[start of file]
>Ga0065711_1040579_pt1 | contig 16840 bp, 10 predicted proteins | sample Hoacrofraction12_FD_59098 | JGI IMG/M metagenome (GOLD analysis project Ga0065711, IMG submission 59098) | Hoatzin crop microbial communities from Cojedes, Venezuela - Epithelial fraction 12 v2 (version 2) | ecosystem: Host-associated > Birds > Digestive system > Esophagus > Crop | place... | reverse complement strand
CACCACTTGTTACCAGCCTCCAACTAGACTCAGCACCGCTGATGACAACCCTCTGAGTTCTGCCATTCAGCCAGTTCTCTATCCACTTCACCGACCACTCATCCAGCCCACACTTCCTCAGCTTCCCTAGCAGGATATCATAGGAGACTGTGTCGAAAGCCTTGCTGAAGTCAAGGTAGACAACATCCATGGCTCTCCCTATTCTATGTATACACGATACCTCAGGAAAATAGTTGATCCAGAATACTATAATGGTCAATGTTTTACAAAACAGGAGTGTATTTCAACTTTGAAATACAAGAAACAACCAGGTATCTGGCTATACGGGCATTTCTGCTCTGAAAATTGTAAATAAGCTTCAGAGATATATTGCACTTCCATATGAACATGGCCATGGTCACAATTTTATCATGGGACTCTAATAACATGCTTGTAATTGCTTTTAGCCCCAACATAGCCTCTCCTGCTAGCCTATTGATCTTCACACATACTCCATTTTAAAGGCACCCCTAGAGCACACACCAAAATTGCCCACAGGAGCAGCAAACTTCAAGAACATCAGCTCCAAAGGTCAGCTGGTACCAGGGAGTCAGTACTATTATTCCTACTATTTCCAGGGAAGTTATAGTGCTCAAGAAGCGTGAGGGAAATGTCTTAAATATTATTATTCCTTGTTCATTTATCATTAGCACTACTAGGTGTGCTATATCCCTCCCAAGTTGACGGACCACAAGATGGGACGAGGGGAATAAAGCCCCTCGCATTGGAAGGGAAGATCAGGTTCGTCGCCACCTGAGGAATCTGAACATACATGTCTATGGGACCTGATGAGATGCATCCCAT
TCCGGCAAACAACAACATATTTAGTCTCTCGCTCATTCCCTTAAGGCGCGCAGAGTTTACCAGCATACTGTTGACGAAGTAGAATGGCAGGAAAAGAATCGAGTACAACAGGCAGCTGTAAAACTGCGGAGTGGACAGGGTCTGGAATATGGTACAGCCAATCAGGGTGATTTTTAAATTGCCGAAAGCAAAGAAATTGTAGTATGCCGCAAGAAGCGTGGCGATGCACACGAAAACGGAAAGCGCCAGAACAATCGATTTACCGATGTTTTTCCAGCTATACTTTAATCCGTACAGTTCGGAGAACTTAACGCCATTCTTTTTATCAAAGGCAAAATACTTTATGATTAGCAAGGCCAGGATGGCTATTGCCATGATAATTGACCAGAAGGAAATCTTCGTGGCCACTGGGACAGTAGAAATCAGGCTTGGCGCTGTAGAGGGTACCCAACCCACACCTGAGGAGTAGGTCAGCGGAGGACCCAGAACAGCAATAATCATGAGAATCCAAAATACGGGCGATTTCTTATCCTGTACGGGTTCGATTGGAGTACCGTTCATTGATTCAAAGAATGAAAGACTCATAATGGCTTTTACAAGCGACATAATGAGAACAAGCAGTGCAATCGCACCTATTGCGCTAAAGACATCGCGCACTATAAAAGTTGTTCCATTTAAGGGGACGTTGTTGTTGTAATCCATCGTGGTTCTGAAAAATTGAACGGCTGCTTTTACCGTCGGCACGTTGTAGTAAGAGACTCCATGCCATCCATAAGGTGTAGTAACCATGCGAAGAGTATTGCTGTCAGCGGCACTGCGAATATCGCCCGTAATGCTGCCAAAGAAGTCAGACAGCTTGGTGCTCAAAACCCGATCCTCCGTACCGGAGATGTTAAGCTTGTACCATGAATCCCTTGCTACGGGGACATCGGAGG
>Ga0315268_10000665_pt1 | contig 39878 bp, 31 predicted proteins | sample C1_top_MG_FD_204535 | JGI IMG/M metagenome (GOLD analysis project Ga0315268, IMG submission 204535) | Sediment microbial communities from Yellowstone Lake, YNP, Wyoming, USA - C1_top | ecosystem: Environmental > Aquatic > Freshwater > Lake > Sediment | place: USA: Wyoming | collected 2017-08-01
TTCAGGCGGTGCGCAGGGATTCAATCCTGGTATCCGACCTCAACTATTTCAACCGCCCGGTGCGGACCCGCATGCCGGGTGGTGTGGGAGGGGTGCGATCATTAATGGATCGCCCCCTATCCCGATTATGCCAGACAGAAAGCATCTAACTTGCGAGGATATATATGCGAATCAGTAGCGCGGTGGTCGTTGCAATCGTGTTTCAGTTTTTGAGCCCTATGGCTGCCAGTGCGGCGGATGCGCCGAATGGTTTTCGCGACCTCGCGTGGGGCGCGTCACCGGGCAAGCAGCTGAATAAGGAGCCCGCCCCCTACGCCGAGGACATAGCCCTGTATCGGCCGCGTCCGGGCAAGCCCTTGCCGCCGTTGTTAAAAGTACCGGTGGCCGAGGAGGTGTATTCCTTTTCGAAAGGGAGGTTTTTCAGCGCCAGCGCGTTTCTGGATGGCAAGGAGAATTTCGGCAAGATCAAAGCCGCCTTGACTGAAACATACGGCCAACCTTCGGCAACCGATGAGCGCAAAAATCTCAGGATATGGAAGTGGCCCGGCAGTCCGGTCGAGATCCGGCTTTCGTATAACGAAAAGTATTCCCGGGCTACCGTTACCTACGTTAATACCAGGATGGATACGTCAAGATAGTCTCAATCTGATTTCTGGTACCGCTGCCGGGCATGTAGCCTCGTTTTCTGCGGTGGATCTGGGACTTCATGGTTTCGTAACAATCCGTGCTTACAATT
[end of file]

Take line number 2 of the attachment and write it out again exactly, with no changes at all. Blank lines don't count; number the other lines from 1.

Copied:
CACCACTTGTTACCAGCCTCCAACTAGACTCAGCACCGCTGATGACAACCCTCTGAGTTCTGCCATTCAGCCAGTTCTCTATCCACTTCACCGACCACTCATCCAGCCCACACTTCCTCAGCTTCCCTAGCAGGATATCATAGGAGACTGTGTCGAAAGCCTTGCTGAAGTCAAGGTAGACAACATCCATGGCTCTCCCTATTCTATGTATACACGATACCTCAGGAAAATAGTTGATCCAGAATACTATAATGGTCAATGTTTTACAAAACAGGAGTGTATTTCAACTTTGAAATACAAGAAACAACCAGGTATCTGGCTATACGGGCATTTCTGCTCTGAAAATTGTAAATAAGCTTCAGAGATATATTGCACTTCCATATGAACATGGCCATGGTCACAATTTTATCATGGGACTCTAATAACATGCTTGTAATTGCTTTTAGCCCCAACATAGCCTCTCCTGCTAGCCTATTGATCTTCACACATACTCCATTTTAAAGGCACCCCTAGAGCACACACCAAAATTGCCCACAGGAGCAGCAAACTTCAAGAACATCAGCTCCAAAGGTCAGCTGGTACCAGGGAGTCAGTACTATTATTCCTACTATTTCCAGGGAAGTTATAGTGCTCAAGAAGCGTGAGGGAAATGTCTTAAATATTATTATTCCTTGTTCATTTATCATTAGCACTACTAGGTGTGCTATATCCCTCCCAAGTTGACGGACCACAAGATGGGACGAGGGGAATAAAGCCCCTCGCATTGGAAGGGAAGATCAGGTTCGTCGCCACCTGAGGAATCTGAACATACATGTCTATGGGACCTGATGAGATGCATCCCAT